Organizations. Schools. Leaves. They all change.

    I was reminded of this concept when I sat in the church in Arlington, Virginia last month at my nephew’s wedding. While many people in the pews saw Nick only as the upstanding 28-year old young man that he is now, I also saw the sweet toddler with tousled auburn curls and ready smile. And I wondered, “How did it happen? How did this change occur, seemingly when nobody was looking?”

    There’s an interesting push and pull when it comes to change. On the one hand, the majority of people do not like change. It makes them feel insecure, unsettled and even a bit anxious. On the other hand, change has held fascination for us through the ages. For many centuries, people have been thinking about, talking about and experiencing change. Back in the Italian Renaissance (16th century), Michelangelo, a Master at changing a piece of marble into a pulsing, nearly human figure, greatly admired this musing of the great philosopher from ancient Greece, Heraclitus, “One cannot step twice in the same river.” One cannot step twice in the same river because (Read more…)


    Is there anything sweeter than the softness of a newborn’s precious little feet? When my sons, Gavin and Collin, were born we went from planting tiny kisses on that soft new skin to playing a game called “Pee Yew!!” We’d take a giant whiff of their pint-sized feet, scrunch up our faces and shout “Pee Yewwwww” in the most exaggerated manner. The result? Peels of laughter from the boys with squeals to “Do it again, do it again.” Well, this was all fine and dandy until one day when Gavin, getting a little older, suddenly screamed, “Mommy, NO, NO . . . S-T-O-P!” I asked, “Why?” With great alarm, he replied, “’Cause you smelled all the Pee Yew out!” I chuckled and assured him not to worry: there was plenty of Pee Yew left where that came from.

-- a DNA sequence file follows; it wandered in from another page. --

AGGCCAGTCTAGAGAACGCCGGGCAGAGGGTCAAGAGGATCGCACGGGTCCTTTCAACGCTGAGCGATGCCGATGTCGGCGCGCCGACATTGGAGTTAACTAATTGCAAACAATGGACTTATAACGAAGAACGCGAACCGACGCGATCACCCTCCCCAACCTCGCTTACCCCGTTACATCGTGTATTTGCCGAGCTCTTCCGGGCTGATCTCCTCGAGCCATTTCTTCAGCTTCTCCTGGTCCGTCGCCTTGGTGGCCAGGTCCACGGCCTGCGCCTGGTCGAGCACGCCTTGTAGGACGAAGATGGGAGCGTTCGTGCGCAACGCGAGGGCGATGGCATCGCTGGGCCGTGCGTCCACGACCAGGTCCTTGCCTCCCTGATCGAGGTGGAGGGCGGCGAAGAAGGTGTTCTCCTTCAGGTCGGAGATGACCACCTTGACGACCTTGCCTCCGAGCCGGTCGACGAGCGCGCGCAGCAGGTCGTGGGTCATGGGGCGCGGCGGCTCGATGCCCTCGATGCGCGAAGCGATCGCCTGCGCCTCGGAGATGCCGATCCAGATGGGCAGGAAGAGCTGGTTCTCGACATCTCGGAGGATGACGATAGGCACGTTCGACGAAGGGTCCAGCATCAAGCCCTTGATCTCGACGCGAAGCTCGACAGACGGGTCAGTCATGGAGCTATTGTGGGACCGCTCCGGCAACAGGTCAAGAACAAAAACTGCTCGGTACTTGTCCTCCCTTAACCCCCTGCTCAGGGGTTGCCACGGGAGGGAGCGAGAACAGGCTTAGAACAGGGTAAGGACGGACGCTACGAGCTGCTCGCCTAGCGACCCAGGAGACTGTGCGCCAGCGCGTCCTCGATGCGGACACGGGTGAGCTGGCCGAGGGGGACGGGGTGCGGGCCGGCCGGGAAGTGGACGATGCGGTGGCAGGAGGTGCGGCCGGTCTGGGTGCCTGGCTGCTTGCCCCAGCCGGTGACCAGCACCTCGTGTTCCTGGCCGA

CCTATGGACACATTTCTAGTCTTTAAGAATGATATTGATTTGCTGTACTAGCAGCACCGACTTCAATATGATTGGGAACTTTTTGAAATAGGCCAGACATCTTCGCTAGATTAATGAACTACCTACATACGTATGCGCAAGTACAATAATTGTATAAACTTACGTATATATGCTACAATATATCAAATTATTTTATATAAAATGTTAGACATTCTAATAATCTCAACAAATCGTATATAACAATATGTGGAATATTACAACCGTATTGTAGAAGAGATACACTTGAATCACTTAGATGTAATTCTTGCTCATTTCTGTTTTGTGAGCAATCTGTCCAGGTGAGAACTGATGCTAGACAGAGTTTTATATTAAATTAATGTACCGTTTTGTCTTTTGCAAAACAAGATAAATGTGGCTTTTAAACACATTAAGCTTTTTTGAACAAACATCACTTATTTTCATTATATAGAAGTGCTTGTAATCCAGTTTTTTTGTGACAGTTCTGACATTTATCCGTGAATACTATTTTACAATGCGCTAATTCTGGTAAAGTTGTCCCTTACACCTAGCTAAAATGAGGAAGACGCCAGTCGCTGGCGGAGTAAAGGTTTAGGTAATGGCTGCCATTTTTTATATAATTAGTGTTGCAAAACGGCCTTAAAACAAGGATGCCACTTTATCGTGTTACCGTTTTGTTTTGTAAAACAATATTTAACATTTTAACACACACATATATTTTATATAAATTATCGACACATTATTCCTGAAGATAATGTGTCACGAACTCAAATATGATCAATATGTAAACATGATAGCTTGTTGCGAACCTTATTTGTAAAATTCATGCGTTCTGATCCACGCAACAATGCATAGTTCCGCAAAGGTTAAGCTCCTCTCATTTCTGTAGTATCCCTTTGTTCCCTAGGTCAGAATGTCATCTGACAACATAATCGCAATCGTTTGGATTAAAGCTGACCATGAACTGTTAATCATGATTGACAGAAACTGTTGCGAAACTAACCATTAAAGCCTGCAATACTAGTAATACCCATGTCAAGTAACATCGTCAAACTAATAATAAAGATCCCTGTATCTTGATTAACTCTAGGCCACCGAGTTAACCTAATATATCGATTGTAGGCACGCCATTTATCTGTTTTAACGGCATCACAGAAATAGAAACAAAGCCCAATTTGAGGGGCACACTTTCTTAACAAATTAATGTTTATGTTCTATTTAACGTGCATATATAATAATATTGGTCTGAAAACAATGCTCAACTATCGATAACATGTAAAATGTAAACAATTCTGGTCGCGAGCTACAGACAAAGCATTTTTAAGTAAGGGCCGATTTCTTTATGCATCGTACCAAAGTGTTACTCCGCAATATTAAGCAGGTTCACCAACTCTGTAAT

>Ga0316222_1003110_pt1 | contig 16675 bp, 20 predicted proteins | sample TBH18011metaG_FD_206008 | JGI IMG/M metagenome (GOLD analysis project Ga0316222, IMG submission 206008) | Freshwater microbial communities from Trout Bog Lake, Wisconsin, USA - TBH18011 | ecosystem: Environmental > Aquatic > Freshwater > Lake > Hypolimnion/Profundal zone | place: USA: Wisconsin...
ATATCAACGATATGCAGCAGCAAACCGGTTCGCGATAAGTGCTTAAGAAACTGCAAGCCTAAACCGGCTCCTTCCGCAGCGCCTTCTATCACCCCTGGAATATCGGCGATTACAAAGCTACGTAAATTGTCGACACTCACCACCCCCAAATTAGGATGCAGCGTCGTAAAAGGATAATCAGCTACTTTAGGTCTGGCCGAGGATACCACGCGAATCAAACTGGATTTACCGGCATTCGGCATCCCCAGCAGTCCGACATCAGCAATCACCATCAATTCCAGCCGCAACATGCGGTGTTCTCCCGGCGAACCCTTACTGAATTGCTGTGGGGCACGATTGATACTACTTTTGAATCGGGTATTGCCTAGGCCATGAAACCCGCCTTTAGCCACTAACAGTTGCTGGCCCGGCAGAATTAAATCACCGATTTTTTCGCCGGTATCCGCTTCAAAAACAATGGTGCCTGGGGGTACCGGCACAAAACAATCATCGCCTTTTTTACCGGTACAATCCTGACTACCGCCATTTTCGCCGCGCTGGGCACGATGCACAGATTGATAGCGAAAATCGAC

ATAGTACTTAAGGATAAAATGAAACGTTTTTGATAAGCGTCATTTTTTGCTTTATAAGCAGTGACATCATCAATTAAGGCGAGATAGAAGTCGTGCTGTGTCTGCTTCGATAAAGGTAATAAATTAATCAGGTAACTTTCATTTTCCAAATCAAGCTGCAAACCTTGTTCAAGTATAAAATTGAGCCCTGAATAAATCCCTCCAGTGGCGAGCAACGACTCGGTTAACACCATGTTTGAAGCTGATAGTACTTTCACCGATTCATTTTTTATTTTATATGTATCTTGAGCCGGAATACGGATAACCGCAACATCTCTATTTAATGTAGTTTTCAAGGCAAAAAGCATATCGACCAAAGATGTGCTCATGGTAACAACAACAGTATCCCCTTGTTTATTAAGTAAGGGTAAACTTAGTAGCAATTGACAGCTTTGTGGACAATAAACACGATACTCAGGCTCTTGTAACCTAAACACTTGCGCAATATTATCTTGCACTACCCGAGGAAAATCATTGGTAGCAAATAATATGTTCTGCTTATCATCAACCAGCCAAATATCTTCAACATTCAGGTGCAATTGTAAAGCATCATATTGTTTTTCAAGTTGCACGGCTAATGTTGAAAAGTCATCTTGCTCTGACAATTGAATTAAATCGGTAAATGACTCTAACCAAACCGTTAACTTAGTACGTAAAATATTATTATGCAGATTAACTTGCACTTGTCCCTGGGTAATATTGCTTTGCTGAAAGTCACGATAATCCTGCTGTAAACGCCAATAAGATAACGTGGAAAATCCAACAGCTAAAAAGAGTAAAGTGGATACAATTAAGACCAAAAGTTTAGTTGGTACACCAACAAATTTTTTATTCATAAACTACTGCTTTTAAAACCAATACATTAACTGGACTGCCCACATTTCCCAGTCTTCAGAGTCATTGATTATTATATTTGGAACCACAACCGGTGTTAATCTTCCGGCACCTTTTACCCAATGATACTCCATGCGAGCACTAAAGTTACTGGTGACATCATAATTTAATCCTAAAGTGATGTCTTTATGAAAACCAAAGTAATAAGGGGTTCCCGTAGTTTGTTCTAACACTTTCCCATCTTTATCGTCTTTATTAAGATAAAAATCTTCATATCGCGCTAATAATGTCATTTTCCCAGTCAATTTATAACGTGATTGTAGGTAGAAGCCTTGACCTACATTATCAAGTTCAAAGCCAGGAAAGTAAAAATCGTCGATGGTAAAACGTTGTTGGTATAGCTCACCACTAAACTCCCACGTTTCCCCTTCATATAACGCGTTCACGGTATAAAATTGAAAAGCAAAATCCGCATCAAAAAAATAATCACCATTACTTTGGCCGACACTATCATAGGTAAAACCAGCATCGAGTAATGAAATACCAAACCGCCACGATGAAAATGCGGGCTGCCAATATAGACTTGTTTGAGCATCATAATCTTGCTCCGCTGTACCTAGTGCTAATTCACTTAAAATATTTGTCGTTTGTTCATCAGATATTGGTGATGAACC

Over the many years that I’ve been speaking to and working with organizations about Mastery and Excellence, I’ve realized that many people believe in the Pee Yew Syndrome when it comes to creativity. They regard it as a finite commodity: “Yep, I used to be creative when I was a kid, but then I used it all up.” Granted, they might not consciously realize that’s how they think about it, but, nevertheless, they do. In fact, a somewhat shocking number of people have said with conviction, (Read more…)

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